What does Hebrews 13:21 mean?
ESV: equip you with everything good that you may do his will, working in us that which is pleasing in his sight, through Jesus Christ, to whom be glory forever and ever. Amen.
NIV: equip you with everything good for doing his will, and may he work in us what is pleasing to him, through Jesus Christ, to whom be glory for ever and ever. Amen.
NASB: equip you in every good thing to do His will, working in us that which is pleasing in His sight, through Jesus Christ, to whom be the glory forever and ever. Amen.
CSB: equip you with everything good to do his will, working in us what is pleasing in his sight, through Jesus Christ, to whom be glory forever and ever. Amen.
NLT: may he equip you with all you need for doing his will. May he produce in you, through the power of Jesus Christ, every good thing that is pleasing to him. All glory to him forever and ever! Amen.
KJV: Make you perfect in every good work to do his will, working in you that which is wellpleasing in his sight, through Jesus Christ; to whom be glory forever and ever. Amen.
NKJV: make you complete in every good work to do His will, working in you what is well pleasing in His sight, through Jesus Christ, to whom be glory forever and ever. Amen.
Verse Commentary:
This verse continues a benediction beginning in verse 20. Immediately before that, the writer had asked for prayer from the readers (Hebrews 13:18). Verse 20 mentioned several of the big ideas explained in the letter so far. Among these are the idea of God offering believers peace (Hebrews 12:22–29), Christ as an example to be followed (Hebrews 12:2), resurrection (Hebrews 6:2; 11:19), and the eternal nature of the new covenant (Hebrews 10:12–14).

Here, the writer continues to recycle the major themes of his message. The reference to being equipped meshes with earlier comments about maintaining obedience to God (Hebrews 3:12). The trusting faith defined earlier in Hebrews means following God in obedience, even when we don't fully understand (Hebrews 12:1). Sometimes, as in the case of men like Abraham (Genesis 17:17), Moses (Exodus 4:1, 10), or Gideon (Judges 6:15), we may doubt that we're capable of achieving what God is asking. Faith, however, means relying on God to provide whatever we need in order to accomplish His will. This comment is extremely similar to Peter's statement in 1 Peter 5:10.

The idea that God "works in us" is key to understanding our life experiences. As stated earlier, some events in life are unhappy, but that doesn't mean they have no purpose. For the Christian believer, God's discipline and "training" are part of growing into a stronger, more capable believer (Hebrews 12:5–11). This also echoes Scriptures such as Philippians 2:13, which speaks of God working in us according to His will.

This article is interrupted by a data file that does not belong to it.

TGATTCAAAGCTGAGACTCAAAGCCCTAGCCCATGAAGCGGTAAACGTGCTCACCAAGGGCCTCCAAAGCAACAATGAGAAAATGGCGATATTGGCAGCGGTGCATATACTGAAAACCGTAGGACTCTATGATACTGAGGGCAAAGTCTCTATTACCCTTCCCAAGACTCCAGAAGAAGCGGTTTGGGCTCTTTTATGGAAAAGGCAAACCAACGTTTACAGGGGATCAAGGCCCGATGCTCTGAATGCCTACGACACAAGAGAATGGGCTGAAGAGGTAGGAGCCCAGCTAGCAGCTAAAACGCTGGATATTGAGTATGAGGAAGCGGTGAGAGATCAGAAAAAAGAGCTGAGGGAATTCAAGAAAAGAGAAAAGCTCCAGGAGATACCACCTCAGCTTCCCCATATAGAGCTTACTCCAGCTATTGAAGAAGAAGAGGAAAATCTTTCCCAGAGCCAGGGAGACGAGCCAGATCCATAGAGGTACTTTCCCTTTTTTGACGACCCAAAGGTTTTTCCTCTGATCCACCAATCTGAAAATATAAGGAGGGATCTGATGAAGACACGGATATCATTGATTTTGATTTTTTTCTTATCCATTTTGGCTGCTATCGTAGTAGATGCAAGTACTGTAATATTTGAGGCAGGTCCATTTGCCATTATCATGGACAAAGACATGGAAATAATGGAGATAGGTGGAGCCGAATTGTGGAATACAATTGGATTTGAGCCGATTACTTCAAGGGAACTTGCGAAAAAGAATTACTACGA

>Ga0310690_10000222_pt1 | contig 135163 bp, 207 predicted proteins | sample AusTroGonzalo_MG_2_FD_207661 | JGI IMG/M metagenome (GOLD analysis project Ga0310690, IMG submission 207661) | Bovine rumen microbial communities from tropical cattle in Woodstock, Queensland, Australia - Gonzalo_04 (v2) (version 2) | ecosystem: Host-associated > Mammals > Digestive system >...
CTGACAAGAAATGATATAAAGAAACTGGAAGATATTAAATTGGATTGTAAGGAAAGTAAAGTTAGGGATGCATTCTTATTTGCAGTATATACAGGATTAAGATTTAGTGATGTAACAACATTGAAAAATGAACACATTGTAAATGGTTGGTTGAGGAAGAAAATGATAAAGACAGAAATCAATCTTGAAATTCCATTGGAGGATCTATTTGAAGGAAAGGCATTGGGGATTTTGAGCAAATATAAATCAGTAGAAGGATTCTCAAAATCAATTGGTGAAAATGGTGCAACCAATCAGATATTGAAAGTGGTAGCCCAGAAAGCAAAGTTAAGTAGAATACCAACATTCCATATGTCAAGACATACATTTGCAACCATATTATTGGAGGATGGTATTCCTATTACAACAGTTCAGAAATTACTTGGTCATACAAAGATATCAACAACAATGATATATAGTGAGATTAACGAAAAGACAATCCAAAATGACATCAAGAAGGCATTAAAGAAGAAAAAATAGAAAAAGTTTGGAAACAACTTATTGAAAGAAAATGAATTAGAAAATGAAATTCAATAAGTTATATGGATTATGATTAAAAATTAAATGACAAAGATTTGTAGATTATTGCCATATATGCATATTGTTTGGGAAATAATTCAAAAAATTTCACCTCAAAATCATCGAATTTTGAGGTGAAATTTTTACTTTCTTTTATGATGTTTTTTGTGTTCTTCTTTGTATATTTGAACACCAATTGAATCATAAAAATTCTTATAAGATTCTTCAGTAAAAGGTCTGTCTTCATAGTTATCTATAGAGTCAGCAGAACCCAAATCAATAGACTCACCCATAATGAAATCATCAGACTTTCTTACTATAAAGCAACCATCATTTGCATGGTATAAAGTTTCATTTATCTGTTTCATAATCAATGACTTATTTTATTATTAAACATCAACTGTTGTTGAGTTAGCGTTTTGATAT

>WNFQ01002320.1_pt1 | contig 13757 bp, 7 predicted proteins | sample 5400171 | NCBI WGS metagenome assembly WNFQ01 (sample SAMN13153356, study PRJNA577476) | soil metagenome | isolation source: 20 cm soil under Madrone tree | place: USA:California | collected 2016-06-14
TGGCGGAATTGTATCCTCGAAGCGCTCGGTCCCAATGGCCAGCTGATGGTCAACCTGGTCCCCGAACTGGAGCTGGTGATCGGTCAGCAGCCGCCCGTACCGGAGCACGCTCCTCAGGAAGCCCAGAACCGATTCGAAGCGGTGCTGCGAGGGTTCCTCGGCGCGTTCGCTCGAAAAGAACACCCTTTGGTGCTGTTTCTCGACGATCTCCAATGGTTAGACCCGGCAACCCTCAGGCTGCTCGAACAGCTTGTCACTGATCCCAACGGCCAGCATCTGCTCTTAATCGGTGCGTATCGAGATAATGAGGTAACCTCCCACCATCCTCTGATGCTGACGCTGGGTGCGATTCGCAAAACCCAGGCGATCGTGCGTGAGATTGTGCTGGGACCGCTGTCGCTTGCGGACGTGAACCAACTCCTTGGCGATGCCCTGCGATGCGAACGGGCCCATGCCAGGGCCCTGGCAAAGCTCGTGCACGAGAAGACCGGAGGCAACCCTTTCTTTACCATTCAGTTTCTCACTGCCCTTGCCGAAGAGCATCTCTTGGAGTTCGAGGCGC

Verse Context:
Hebrews 13:18–25 closes out the letter written to persecuted Jewish Christians. The writer asks for prayer, humbly mentioning his desire to live an honorable life with a clear conscience. This is followed by a benediction which touches on several major themes from the rest of the book of Hebrews. The writer also notes that this writing has only just begun to explore these deep ideas. Hebrews ends with a signature seen at the end of the writings of the apostle Paul: a reference to grace.
Chapter Summary:
Chapters 1—9 explained how the new covenant in Jesus Christ is superior to the old covenant of animal sacrifices. This comparison drew on extensive use of Old Testament Scripture. Chapters 10––12 applied that evidence to encourage Christians to ''hold fast'' despite persecution. The summary of these applications was that believers ought to trust in their faith, and choose to obey God, during times of struggle. Chapter 13 adds a few specific reminders about Christian conduct. This passage also reiterates the idea that Christ is meant to be our ultimate example. The letter concludes with a request for prayer and words of blessing.
Chapter Context:
The last chapter of the book of Hebrews follows a pattern common in New Testament books, especially those written by Paul. The writer gave extensive evidence in chapters 1––9 to support a central idea. This concept was that the new covenant, in Jesus Christ, is superior to the old covenant, composed of the Levitical laws. Chapters 10¬-––12 applied this knowledge to the need for persecuted Christians to maintain their faith. Here, in chapter 13, the writer offers a few specific encouragements for the reader, before signing off with a request for prayer and a benediction.
Book Summary:
The book of Hebrews is meant to challenge, encourage, and empower Christian believers. According to this letter, Jesus Christ is superior to all other prophets and all other claims to truth. Since God has given us Christ, we ought to listen to what He says and not move backwards. The consequences of ignoring God are dire. Hebrews is important for drawing on many portions of the Old Testament in making a case that Christ is the ultimate and perfect expression of God's plan for mankind. This book presents some tough ideas about the Christian faith, a fact the author makes specific note of.
Accessed 6/22/2024 6:28:46 PM
© Copyright 2002-2024 Got Questions Ministries. All rights reserved.
Text from ESV, NIV, NASB, CSB, NLT, KJV, NKJV © Copyright respective owners, used by permission.
www.BibleRef.com